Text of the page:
As a child, I built up a huge imaginary world around him. He has been made unemployed, but cannot bear to tell Mrs Benn in case she stops seeing him as the Benn family provider. So, every day he gets dressed up in his suit, tie and bowler hat and disappears for a while.
Whereas others may go and sit tearfully in a lay-by, Mr Benn happens to know a magic fancy dress shop that will transport him to the world in which his costume belongs.
Sadly, when dressed up as a cowboy, he finds himself in the Wild West and not at a Village People concert, which would have been funnier.
Press Gang was a kids' programme about a group of youngsters running a children's newspaper. But it is only the youth of the cast that makes it a kids' show.
The dialogue is sassy, and the will-they-won't-they relationship between Julia Sawalha's Lynda and Dexter Fletcher's Spike is equal to anything that Moonlighting ever produced. Intelligent, witty, cinematic and not remotely patronising to its target audience, this really deserves to be seen by a broader spectrum of viewers.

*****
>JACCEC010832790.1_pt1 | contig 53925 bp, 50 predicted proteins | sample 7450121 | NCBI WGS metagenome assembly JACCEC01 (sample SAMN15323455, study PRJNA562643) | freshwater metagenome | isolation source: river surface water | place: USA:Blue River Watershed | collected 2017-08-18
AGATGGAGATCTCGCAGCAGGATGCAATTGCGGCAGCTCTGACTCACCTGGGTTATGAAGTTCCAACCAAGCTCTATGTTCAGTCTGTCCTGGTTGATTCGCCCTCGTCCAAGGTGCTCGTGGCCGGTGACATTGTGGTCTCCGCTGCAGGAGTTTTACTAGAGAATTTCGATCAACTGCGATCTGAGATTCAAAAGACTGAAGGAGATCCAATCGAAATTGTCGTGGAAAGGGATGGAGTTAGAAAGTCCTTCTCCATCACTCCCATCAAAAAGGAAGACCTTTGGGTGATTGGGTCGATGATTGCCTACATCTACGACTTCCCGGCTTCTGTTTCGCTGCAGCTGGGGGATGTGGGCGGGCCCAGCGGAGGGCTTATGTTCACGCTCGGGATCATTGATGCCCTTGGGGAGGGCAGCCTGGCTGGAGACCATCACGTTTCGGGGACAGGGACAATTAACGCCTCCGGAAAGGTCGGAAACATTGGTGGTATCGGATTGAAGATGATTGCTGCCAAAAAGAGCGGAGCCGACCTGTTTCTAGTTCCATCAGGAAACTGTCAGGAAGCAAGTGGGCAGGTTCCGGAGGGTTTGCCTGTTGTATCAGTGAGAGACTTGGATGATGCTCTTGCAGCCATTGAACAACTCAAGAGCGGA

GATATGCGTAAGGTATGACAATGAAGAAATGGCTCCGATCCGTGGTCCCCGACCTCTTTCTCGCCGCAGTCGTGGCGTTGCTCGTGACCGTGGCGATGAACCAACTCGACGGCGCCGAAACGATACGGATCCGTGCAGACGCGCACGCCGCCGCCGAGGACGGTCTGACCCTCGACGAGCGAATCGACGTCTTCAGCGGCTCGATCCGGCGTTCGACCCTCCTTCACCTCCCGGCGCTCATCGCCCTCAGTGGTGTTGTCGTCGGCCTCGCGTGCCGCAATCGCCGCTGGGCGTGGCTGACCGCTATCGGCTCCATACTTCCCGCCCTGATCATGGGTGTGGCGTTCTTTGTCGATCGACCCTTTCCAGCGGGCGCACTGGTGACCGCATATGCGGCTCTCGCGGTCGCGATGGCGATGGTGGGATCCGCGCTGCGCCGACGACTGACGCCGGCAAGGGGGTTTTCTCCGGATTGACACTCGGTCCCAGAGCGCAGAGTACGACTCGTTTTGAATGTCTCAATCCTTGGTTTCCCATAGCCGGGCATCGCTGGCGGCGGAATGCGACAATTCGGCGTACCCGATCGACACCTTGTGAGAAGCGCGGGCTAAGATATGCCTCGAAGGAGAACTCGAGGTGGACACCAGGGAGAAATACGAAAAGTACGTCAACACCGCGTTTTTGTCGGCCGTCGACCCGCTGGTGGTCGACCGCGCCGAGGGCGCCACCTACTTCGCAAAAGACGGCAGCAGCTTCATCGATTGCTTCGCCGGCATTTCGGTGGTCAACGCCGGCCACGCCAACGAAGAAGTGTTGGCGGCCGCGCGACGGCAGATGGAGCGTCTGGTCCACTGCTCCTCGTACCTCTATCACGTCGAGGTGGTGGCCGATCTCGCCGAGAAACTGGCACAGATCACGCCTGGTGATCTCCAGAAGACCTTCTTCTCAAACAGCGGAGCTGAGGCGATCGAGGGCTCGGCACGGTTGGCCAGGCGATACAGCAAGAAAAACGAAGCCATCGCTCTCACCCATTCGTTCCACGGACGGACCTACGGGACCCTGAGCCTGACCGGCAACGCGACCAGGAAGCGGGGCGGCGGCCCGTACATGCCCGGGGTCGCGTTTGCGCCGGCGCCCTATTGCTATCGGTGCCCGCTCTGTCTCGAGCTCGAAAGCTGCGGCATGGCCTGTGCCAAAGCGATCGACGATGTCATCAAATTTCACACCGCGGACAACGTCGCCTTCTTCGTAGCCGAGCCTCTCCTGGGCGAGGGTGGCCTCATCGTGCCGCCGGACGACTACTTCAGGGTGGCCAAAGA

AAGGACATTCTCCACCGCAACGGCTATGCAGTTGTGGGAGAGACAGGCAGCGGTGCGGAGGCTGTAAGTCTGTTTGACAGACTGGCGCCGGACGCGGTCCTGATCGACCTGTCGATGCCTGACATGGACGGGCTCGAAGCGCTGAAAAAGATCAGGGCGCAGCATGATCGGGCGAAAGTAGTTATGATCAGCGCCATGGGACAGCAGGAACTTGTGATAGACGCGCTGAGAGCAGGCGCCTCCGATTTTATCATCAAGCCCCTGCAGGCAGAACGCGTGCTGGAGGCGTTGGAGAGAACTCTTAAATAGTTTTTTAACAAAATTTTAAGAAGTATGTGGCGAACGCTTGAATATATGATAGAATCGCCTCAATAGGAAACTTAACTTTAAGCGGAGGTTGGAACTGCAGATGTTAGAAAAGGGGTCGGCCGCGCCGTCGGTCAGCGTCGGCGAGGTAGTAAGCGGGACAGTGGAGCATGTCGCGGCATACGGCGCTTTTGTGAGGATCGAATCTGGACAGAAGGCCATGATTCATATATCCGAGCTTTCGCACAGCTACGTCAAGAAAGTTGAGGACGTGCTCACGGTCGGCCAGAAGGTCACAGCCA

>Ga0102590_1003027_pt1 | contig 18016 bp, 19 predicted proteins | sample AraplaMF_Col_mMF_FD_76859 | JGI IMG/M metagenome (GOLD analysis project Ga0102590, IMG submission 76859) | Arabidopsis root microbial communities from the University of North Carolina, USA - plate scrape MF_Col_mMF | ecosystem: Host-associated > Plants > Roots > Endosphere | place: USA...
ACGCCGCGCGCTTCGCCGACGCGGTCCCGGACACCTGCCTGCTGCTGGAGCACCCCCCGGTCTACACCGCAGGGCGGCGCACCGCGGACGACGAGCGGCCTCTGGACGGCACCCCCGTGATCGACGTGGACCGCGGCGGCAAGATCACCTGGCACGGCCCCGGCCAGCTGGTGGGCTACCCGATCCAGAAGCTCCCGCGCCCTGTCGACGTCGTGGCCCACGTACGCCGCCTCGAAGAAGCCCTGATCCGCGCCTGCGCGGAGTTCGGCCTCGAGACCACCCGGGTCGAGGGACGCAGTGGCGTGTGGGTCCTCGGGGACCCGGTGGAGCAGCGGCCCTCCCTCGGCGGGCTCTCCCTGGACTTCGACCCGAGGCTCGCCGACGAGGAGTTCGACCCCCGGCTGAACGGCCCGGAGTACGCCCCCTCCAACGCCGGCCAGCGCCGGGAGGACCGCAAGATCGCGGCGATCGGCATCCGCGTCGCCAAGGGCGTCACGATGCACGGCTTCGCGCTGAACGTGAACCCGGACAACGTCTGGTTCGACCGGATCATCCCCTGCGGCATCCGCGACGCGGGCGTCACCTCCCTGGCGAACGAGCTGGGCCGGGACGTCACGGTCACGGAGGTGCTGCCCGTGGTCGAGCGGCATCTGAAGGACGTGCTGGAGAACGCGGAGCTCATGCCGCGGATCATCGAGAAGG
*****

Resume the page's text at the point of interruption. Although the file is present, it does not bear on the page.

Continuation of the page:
The episode in which Colin buys a load of half ping-pong balls - pings - is a finely written, finely acted farce.
For early evening, it is impossible to beat Morecambe and Wise. This kind of comedy can never be recreated; how could two comedians share a bed in 1998 without there being some sexual overtone?
Even if not in the script, it would inevitably be in the audience's mind, because our innocence is lost.
So, instead of trying to re-create it, just sit back and enjoy the perfect double act. More than the great gags, I love the awful ones.
There are times when the performance and the rhythm alone convince you that what you have just heard was funny: what do you get if you cross a cocker spaniel and a poodle? A cock-a-doodle-do.
The audience laughs, Eric and Ernie turn to the camera and say, as one: "And if you think about that one it doesn't make sense." Now, that's alternative comedy.
A Very Peculiar Practice is as good as TV gets: beauti-fully scripted by Andrew Davies and brilliantly acted. Set in Lowlands University, Peter Davidson's idealistic young doctor sits aghast while all around him insanity reigns. And what were those nuns doing in the car park?
Two episodes of Top of the Pops separated by 10 years.
7 November 1979 - the Specials, Madness and the Selector all appeared. An amazing, watershed event. Ska music had definitely arrived. On 30 November 1989, I was a student in Manchester, and there was a palpable excitement about seeing both the Happy Mondays and The Stone Roses making their TOTP debuts.
So, that is what I would do if I ruled the airwaves. For day one.
On day two, I think I would have a Theme-Night Night. A nostalgic look back at the theme nights of the past that we have all come to know and love.
So, have I got the job?Reuse content